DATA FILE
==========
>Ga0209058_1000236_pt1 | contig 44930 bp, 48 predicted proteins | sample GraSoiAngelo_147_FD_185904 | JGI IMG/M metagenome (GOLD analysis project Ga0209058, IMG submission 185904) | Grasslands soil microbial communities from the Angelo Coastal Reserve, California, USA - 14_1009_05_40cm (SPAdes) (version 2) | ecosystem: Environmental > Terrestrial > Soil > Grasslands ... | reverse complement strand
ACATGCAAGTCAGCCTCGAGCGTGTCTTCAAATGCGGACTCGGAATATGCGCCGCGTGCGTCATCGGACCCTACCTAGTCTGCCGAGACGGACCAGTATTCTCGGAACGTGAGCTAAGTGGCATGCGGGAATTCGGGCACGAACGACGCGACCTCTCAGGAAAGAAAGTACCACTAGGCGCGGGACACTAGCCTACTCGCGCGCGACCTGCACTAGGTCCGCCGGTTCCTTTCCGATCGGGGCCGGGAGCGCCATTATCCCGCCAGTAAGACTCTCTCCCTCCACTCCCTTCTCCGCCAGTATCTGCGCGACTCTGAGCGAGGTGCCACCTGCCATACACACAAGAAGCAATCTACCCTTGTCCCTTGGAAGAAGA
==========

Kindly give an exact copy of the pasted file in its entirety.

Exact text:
>Ga0209058_1000236_pt1 | contig 44930 bp, 48 predicted proteins | sample GraSoiAngelo_147_FD_185904 | JGI IMG/M metagenome (GOLD analysis project Ga0209058, IMG submission 185904) | Grasslands soil microbial communities from the Angelo Coastal Reserve, California, USA - 14_1009_05_40cm (SPAdes) (version 2) | ecosystem: Environmental > Terrestrial > Soil > Grasslands ... | reverse complement strand
ACATGCAAGTCAGCCTCGAGCGTGTCTTCAAATGCGGACTCGGAATATGCGCCGCGTGCGTCATCGGACCCTACCTAGTCTGCCGAGACGGACCAGTATTCTCGGAACGTGAGCTAAGTGGCATGCGGGAATTCGGGCACGAACGACGCGACCTCTCAGGAAAGAAAGTACCACTAGGCGCGGGACACTAGCCTACTCGCGCGCGACCTGCACTAGGTCCGCCGGTTCCTTTCCGATCGGGGCCGGGAGCGCCATTATCCCGCCAGTAAGACTCTCTCCCTCCACTCCCTTCTCCGCCAGTATCTGCGCGACTCTGAGCGAGGTGCCACCTGCCATACACACAAGAAGCAATCTACCCTTGTCCCTTGGAAGAAGA